Director Neill Blomkamp’s latest film Chappie is engaging and emotive as it evokes other movies about robots like WALL-E.
Chappie is based on Blomkamp’s 2004 short film Tetra Vaal and stars Sharlto Copley, who voices the eponymous character and does motion capture for Chappie as well. It takes place in Johannesburg in the near future and robots have replaced humans as the city’s police force. These humanoid robots are built by a weapons company and are the brainchild of Deon Wilson (Dev Patel), a young genius engineer who is trying to create a true artificial intelligence. His success rubs his engineering rival, Vincent Moore (Hugh Jackman), the wrong way. That is because Moore’s own robotic enforcer, the MOOSE, has been rejected by the company’s CEO (Sigourney Weaver), since the Wilson-designed robots are highly effective.
Despite his success, Wilson is unable to get approval to develop his AI program and he decides to continue working independently using a deactivated robot that is due for the scrap heap. Concurrent to this storyline, the film showcases the downtrodden lives of a trio of gangsters (Yo-Landi Visser, Watkin Tudor Jones and José Pablo Cantillo), who have to pull off high-paying heists to pay off their debts. They concoct a plan to kidnap Wilson so they can get him a way to deactivate the robotic police force, thus clearing their ability to rob and steal.
When they do kidnap Wilson in his van, his vehicle happens to carry the discarded robot and the AI software. In their lair and under the threat of his life, Wilson downloads the program to the robot who is reactivated. At first, the robot displays an innocent and timid child-like demeanor. Showing signs of sentience, Chappie (as he is named by Yolandi, the gangster that he considers his “mommy”) starts learning about the world and bonding with the thugs and Wilson. Unfortunately, Chappie is subjected to cruelty by the head gangster, Ninja (Jones), who only sees him as way to garner money. Insisting he is Chappie’s father, Ninja begins imprinting a gangster ethic into Chappie and before long the robot is bopping along , swearing like a mechanical ghetto thug and committing crimes. Yet, the emotional Chappie develops a sense of morality thanks to Wilson, who he dubs “the Maker”. This helps endear him to his human compatriots and allows him deal with the vicious nature of the gangster world and later Moore. That is because as Chappie undergoes his life lessons, Moore devises a sinister plot to discredit the robotic police and promote his MOOSE. Eventually, both plots collide as Chappie handles the unpleasant nature of humanity.
Watching Chappie is at times a disheartening experience. That is because Chappie is clearly a child, he delights in reading children’s books and art, yet he is thrust into a nasty environment. Imagine WALL-E or Number Five from Short Circuit having to deal with the criminals from The Wire, who think nothing about attacking him without remorse and engaging in criminal behavior. Chappie is essentially corrupted and manipulated by these criminals that generate little empathy with viewers. They’re largely heartless and cruel, except for Yolandi, who bonds with the robot and considers Chappie to be a surrogate son. It’s hard to feel any kinship with these unrepentant characters, which adds to the empathy for Chappie. In a way, Chappie is a metaphor for gangster youth. All children are born innocent, but some become tainted by their environment and commit criminal acts. This is what happens with Chappie, only we the audiences feel more sympathy towards this robot than with a normal human juvenile delinquent. But despite these hardships, Chappie is able to grow, learn and most of all show a profound, curious nature that questions the nature of humanity, hatred, family and mortality.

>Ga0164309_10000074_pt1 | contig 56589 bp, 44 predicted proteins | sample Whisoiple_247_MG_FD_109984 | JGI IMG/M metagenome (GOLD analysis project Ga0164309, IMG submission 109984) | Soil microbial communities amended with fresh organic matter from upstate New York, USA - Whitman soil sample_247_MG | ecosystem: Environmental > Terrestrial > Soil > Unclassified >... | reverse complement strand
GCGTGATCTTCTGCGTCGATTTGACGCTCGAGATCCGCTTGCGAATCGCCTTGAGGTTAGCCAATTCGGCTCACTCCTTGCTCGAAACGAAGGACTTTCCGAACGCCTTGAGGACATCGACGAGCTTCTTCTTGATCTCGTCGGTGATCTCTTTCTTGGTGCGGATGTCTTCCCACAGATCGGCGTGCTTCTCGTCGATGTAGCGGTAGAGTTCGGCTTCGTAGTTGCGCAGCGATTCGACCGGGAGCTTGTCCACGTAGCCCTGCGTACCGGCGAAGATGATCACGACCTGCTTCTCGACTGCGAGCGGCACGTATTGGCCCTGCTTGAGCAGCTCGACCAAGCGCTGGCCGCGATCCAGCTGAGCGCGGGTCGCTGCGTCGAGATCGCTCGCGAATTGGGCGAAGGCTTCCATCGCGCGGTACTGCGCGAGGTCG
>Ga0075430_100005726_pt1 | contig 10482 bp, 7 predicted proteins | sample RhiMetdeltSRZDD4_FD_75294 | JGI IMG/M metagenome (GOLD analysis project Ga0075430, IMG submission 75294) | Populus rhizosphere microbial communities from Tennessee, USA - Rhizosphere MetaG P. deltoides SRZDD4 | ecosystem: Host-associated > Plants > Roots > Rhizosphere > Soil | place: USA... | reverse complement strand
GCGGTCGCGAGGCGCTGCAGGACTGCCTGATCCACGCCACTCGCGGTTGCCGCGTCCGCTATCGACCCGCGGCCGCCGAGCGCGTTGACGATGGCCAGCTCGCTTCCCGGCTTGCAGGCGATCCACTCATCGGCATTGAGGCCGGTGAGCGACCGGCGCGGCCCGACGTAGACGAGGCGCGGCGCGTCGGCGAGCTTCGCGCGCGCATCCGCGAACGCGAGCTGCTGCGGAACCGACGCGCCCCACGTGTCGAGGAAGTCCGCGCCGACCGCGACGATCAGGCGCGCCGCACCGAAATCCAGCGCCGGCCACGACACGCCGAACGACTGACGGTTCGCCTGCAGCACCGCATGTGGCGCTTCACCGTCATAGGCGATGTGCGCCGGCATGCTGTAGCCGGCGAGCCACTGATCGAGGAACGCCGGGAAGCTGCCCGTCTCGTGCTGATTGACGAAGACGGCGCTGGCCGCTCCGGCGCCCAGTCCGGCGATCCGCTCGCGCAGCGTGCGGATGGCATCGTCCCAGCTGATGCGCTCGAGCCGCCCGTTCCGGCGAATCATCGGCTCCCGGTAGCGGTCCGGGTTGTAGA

For that reason, Chappie is less predictable than other films about robots and androids who gain sentience. He isn’t nurtured by his creator and on the run from evil military types who want to use him as a weapon or destroy him. The twist is that Chappie’s moral being has been distorted by bad influences, but he doesn’t become the Terminator. Chappie isn’t evil, just naive and easily misled and he does have redeeming qualities such as his love for “Mommy” and “the Maker”, and a sense of forgiveness. He is a gentle soul and it breaks one heart to see him stuck in a vicious, unkind environment. That is why he is someone to root for, especially in the last part of the film when he faces off against the MOOSE, who is like a bigger, better armed version of ED-209.
After faltering with Elysium, Blomkamp has bounced back with Chappie. It’s not as good as District 9 because of some plot holes, namely the lacking security in the weapons factory that allows Wilson and Moore to carry out their schemes. Another fault is the editing that allowed some characters to disappear for long stretches. Finally, the gangsters are so unpleasant that it’s difficult to care about them and they’re the primary characters along with Chappie. Nonetheless, Chappie is still a solid addition to his filmography.
Lewis T. Grove